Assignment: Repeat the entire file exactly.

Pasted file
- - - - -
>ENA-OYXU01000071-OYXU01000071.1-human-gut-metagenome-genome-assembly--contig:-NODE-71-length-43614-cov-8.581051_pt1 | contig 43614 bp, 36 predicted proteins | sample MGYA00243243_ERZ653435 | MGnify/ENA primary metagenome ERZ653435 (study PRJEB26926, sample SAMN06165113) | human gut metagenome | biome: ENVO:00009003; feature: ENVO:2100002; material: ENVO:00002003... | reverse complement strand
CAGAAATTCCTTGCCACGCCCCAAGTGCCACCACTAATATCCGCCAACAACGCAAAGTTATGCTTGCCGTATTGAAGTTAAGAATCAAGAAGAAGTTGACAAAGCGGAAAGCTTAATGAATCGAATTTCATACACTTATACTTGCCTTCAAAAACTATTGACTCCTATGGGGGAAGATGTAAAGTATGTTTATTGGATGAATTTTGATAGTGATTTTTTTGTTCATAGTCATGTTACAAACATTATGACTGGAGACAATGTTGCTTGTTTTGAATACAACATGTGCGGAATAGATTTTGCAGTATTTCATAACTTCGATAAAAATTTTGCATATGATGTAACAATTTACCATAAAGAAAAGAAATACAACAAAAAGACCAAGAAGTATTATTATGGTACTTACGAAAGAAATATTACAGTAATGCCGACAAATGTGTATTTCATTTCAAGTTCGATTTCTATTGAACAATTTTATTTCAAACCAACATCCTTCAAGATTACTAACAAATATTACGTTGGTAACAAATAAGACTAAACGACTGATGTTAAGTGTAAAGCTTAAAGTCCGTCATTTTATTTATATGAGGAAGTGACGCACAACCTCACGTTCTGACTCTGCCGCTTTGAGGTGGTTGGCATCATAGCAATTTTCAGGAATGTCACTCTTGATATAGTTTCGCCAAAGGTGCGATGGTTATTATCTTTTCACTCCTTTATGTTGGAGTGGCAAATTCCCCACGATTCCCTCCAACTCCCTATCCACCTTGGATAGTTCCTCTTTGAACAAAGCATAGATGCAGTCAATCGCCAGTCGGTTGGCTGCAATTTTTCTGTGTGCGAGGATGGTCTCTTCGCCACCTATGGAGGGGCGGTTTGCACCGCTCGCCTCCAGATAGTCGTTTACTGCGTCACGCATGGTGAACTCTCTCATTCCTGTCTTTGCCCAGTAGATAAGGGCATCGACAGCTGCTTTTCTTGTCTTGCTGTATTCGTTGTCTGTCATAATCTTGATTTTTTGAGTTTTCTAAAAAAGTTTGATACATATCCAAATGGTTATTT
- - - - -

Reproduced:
>ENA-OYXU01000071-OYXU01000071.1-human-gut-metagenome-genome-assembly--contig:-NODE-71-length-43614-cov-8.581051_pt1 | contig 43614 bp, 36 predicted proteins | sample MGYA00243243_ERZ653435 | MGnify/ENA primary metagenome ERZ653435 (study PRJEB26926, sample SAMN06165113) | human gut metagenome | biome: ENVO:00009003; feature: ENVO:2100002; material: ENVO:00002003... | reverse complement strand
CAGAAATTCCTTGCCACGCCCCAAGTGCCACCACTAATATCCGCCAACAACGCAAAGTTATGCTTGCCGTATTGAAGTTAAGAATCAAGAAGAAGTTGACAAAGCGGAAAGCTTAATGAATCGAATTTCATACACTTATACTTGCCTTCAAAAACTATTGACTCCTATGGGGGAAGATGTAAAGTATGTTTATTGGATGAATTTTGATAGTGATTTTTTTGTTCATAGTCATGTTACAAACATTATGACTGGAGACAATGTTGCTTGTTTTGAATACAACATGTGCGGAATAGATTTTGCAGTATTTCATAACTTCGATAAAAATTTTGCATATGATGTAACAATTTACCATAAAGAAAAGAAATACAACAAAAAGACCAAGAAGTATTATTATGGTACTTACGAAAGAAATATTACAGTAATGCCGACAAATGTGTATTTCATTTCAAGTTCGATTTCTATTGAACAATTTTATTTCAAACCAACATCCTTCAAGATTACTAACAAATATTACGTTGGTAACAAATAAGACTAAACGACTGATGTTAAGTGTAAAGCTTAAAGTCCGTCATTTTATTTATATGAGGAAGTGACGCACAACCTCACGTTCTGACTCTGCCGCTTTGAGGTGGTTGGCATCATAGCAATTTTCAGGAATGTCACTCTTGATATAGTTTCGCCAAAGGTGCGATGGTTATTATCTTTTCACTCCTTTATGTTGGAGTGGCAAATTCCCCACGATTCCCTCCAACTCCCTATCCACCTTGGATAGTTCCTCTTTGAACAAAGCATAGATGCAGTCAATCGCCAGTCGGTTGGCTGCAATTTTTCTGTGTGCGAGGATGGTCTCTTCGCCACCTATGGAGGGGCGGTTTGCACCGCTCGCCTCCAGATAGTCGTTTACTGCGTCACGCATGGTGAACTCTCTCATTCCTGTCTTTGCCCAGTAGATAAGGGCATCGACAGCTGCTTTTCTTGTCTTGCTGTATTCGTTGTCTGTCATAATCTTGATTTTTTGAGTTTTCTAAAAAAGTTTGATACATATCCAAATGGTTATTT